These are difficult times.
They are difficult because being confined to our home with our family is new to us, our daily routines have gone out the window, we as parents are trying to figure out how to work with littlies at home, how to deal with sibling squabbles, how to be resourceful with what we have, all while trying to manage our own anxiety.
Firstly, you are human, there are going to be moments when you melt down. Breathe, smile, look after yourself and these will be fewer.
Get your social contact time via IT, get some daily exercise, eat well and team tag with another adult in your house to take time out for you - every day. Being able to manage your own anxiety will have a positive flow on effect on your children's anxiety levels. So take time out, you need and deserve it.
Your older child may have some awareness of what is facing our community right now, while your younger child will feel your anxiety but will lack understanding of what is happening. Younger children may still be egocentric developmentally, and may attribute your anxiety to something they have done.
Initially being home with the family may feel like a great thing, a bit like a summer holiday. However, as time progresses over the coming days and weeks you will likely see a change in your children's behaviour. Most younger children are not able to communicate their concerns and anxiety verbally and this will be expressed through behavioural changes. You will potentially see:
* More meltdowns, tantrums, and oppositional behaviour.
* A regression to past behaviour, eg bed wetting, wanting to sleep in your bed or be very clingy.
* More questions.
This is normal, age appropriate and expected under these circumstances. These may be an attempt to:
* Feel secure and that everything will be ok.
* Gain a sense of control.
* Gain understanding of the lock down situation.
* Manage emotions in the face of a very difficult situation.
* Gain your attention
* To work out if the same family rules still apply.
What your children need right now most of all is to feel comforted and loved. It is so important that they feel like it is all going to be okay. Focus firstly on giving them lots of love and attention.
Use this time which has been gifted to us to try and prioritise spending some time together. To bake biscuits and paint pictures. Play board games and watch movies. Do a science experiment together or find virtual field trips of the zoo. Create a fitness circuit in your garage or garden. Read together. Snuggle under warm blankets and do nothing.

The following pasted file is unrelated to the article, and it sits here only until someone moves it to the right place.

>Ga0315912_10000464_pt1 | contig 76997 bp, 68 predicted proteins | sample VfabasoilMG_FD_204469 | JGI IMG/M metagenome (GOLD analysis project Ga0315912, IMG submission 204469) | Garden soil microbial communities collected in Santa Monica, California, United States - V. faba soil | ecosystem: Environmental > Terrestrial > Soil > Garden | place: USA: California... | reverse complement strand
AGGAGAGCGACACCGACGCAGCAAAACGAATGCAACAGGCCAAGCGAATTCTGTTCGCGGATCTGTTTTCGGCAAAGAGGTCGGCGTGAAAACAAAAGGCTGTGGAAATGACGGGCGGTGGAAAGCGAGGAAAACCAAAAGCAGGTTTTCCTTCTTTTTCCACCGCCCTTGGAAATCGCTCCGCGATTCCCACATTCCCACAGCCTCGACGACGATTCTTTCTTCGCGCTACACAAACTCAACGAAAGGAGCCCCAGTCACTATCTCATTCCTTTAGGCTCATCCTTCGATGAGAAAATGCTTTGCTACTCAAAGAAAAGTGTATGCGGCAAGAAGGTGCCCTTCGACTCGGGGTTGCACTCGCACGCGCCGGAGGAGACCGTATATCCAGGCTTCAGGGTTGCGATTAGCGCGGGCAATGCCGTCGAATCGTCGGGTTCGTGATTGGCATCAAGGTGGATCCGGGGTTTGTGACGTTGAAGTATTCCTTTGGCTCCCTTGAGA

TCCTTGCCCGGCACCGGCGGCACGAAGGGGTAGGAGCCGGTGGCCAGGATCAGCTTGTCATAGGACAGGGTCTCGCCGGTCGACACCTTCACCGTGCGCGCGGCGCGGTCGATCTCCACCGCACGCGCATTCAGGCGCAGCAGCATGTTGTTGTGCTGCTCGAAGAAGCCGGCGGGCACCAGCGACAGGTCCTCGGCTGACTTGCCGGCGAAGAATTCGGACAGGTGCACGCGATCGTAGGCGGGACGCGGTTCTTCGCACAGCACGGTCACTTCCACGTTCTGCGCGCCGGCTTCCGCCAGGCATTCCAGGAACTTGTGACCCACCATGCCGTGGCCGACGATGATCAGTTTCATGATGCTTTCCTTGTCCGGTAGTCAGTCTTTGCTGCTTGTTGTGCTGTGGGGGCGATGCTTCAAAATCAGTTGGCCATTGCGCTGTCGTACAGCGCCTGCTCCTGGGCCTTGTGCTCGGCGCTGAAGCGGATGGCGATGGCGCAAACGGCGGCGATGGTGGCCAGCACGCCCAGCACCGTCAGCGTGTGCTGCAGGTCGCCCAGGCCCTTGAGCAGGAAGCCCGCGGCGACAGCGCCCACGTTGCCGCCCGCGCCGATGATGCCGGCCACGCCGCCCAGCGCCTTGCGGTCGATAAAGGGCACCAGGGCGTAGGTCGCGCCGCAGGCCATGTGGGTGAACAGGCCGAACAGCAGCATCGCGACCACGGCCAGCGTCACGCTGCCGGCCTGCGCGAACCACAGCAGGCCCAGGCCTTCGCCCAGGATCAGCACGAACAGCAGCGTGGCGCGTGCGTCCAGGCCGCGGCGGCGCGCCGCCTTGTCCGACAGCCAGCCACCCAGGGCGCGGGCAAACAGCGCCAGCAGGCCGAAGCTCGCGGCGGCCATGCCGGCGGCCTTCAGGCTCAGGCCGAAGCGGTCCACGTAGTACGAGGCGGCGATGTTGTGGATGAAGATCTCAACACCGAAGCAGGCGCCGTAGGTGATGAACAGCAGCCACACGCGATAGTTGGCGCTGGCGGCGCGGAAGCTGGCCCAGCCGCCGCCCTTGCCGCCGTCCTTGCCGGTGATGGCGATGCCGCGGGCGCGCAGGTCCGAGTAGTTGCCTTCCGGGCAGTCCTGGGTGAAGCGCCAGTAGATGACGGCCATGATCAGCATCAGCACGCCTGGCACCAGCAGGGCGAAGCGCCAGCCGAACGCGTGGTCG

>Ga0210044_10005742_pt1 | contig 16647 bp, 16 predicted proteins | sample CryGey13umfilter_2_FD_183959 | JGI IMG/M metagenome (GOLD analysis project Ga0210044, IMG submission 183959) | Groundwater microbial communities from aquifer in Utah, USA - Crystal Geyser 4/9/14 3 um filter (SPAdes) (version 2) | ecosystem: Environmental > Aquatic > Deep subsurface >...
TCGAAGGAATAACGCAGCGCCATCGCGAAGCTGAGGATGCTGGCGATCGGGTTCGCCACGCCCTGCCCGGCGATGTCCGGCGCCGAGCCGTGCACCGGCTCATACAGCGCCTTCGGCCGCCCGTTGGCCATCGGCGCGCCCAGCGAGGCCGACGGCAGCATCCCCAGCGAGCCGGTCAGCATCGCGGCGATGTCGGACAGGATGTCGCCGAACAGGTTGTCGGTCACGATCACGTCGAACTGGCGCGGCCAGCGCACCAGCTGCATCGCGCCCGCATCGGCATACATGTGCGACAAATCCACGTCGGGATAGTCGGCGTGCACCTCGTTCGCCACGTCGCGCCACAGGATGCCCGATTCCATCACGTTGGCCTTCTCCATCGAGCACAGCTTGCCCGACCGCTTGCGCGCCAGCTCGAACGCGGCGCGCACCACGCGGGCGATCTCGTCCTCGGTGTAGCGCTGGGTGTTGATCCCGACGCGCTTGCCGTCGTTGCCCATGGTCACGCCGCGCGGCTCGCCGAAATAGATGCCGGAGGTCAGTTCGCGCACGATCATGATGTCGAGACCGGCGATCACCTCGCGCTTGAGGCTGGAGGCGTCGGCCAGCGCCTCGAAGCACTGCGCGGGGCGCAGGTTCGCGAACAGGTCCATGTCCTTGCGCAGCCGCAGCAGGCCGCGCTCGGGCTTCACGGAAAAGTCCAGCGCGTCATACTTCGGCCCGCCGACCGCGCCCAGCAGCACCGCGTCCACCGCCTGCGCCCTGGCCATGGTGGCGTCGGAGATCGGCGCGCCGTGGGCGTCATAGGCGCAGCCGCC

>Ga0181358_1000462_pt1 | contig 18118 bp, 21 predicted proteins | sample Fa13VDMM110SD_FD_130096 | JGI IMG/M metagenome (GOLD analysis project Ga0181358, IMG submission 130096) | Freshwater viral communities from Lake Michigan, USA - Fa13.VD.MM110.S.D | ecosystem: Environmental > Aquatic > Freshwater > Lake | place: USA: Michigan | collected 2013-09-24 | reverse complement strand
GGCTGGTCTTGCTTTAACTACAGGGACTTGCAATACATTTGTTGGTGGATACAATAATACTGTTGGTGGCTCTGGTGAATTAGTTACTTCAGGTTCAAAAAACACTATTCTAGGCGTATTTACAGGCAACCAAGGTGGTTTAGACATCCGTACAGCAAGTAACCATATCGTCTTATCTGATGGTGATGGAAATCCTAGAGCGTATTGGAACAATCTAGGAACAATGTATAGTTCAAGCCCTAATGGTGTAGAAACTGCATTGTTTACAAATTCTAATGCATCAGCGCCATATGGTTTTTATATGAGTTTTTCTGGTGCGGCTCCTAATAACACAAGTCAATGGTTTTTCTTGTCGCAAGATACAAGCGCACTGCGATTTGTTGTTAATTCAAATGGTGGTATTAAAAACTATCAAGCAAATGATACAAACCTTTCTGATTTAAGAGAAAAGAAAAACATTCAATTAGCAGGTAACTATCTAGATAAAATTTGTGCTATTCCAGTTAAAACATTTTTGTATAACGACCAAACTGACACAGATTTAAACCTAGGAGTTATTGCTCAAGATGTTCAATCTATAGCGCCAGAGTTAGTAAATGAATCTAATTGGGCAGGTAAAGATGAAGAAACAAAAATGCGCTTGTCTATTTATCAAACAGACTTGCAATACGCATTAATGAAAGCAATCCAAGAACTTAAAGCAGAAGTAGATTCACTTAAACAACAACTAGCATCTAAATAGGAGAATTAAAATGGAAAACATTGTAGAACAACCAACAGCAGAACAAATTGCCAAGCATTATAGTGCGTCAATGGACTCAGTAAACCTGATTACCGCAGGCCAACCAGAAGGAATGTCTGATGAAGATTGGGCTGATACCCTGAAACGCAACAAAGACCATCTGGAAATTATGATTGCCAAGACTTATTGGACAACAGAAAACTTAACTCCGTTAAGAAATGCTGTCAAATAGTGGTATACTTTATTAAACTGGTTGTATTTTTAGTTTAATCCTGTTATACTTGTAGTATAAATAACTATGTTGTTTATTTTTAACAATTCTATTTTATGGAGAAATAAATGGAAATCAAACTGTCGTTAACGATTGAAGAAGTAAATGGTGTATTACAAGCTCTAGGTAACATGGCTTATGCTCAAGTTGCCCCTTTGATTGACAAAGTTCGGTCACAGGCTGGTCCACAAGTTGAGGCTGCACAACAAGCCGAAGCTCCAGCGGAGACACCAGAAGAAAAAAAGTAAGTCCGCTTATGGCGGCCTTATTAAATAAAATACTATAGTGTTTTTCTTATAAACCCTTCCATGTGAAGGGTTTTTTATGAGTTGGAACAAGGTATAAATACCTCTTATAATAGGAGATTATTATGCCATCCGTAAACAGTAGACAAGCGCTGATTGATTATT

Validating your children's emotions and empathising with them will help them feel understood and less alone, which helps reduce anxiety. This involves helping them name how they are feeling, understand that these feelings are in response to a very new situation, normalising those feelings and ensuring that they know no feeling is 'wrong' in this situation.
"When children act out, pause, and ask yourself, 'What is the function of this behaviour?' In other words, what is 'underneath' this? Which need(s) is/are unmet at the moment? Remember, you don't need to make it all better (in fact, you can't). You may just need to validate, for them and for yourself, that it's hard right now." Dr Melanie Woodfield, clinical psychologist, Health Research Council Clinical Research training fellow, University of Auckland
While lock down days are going to be less 'regimented' than your regular life, it is very important that you have some predictability and routine in your days. This is will help your children feel secure, and give them a sense of being in control in an otherwise uncontrollable situation. Additionally predictability and routine will help you get the things done that need doing, eg your work/job.
Create a 'lose' routine, if possible with some connections with you 'old life'. For example getting up and dressed, a time for work, a time for play and some family time. Being able to predict what is coming next will help children feel in control, know what is expected of them and when they will get to spend time with you.
It is also vital that you keep consistent with family values, rules, expectations of how we treat each other and consequences for behaviour. Some testing behaviours can be a child's way of checking out whether the rules still apply and they will actually feel reassured to know that you expect the same behaviour and breaking the rules means the same consequences!
In the midst of many choices being removed for them, giving your children some choices during the day is also really important for them to feel a sense of control. Give them a choice of what they will wear today, what they will eat for breakfast, whether they want to go for a walk before or after lunch.